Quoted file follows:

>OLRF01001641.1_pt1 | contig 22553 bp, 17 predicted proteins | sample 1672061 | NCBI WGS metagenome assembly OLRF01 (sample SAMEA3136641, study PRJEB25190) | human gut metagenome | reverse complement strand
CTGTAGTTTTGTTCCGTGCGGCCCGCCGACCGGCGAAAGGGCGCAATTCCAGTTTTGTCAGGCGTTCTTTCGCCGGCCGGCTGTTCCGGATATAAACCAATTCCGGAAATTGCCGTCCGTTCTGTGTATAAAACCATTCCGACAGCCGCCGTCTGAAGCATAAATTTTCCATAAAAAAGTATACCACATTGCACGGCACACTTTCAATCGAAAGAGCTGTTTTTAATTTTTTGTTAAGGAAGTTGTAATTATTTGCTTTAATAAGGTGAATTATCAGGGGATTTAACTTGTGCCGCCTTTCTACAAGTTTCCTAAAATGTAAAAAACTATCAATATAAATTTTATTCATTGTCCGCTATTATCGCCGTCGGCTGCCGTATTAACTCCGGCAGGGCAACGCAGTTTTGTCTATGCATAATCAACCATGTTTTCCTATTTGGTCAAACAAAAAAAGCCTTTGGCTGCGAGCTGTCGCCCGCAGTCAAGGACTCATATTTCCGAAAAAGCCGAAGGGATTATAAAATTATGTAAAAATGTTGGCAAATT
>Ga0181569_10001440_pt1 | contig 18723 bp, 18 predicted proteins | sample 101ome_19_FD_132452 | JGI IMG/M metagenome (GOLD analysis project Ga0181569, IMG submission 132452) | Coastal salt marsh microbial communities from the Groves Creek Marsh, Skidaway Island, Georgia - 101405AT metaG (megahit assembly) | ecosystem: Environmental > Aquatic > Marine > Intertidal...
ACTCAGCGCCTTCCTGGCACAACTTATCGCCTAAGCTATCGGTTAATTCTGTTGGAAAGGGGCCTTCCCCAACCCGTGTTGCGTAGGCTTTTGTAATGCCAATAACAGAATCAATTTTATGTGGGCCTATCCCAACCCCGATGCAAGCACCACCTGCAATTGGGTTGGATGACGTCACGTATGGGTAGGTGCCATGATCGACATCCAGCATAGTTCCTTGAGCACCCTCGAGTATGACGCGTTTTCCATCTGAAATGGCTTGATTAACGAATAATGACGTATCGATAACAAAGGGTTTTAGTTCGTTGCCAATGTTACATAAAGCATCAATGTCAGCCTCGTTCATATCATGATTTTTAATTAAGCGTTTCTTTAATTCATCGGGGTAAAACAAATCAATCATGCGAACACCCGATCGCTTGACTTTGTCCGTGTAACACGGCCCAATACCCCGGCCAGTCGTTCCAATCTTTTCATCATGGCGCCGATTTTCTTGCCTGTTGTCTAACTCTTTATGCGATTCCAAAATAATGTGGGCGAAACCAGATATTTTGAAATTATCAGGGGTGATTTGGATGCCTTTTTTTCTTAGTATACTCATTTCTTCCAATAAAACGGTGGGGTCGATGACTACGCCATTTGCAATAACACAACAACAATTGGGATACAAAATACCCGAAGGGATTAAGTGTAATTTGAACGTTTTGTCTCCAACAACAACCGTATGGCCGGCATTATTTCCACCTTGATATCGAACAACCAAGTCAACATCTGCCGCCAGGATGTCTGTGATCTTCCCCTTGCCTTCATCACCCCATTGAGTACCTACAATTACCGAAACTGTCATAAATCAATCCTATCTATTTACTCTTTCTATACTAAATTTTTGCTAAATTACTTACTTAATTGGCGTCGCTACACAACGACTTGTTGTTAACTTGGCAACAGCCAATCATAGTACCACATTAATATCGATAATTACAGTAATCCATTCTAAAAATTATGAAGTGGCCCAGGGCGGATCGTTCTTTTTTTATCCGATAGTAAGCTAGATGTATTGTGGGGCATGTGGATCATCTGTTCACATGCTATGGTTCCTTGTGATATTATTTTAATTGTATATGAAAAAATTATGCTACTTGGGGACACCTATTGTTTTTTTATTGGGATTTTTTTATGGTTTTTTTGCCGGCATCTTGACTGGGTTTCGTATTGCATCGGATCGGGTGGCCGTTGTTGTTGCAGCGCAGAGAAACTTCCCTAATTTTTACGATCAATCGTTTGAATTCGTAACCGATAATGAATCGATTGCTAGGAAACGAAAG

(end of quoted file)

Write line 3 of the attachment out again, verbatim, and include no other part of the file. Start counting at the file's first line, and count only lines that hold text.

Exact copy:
>Ga0181569_10001440_pt1 | contig 18723 bp, 18 predicted proteins | sample 101ome_19_FD_132452 | JGI IMG/M metagenome (GOLD analysis project Ga0181569, IMG submission 132452) | Coastal salt marsh microbial communities from the Groves Creek Marsh, Skidaway Island, Georgia - 101405AT metaG (megahit assembly) | ecosystem: Environmental > Aquatic > Marine > Intertidal...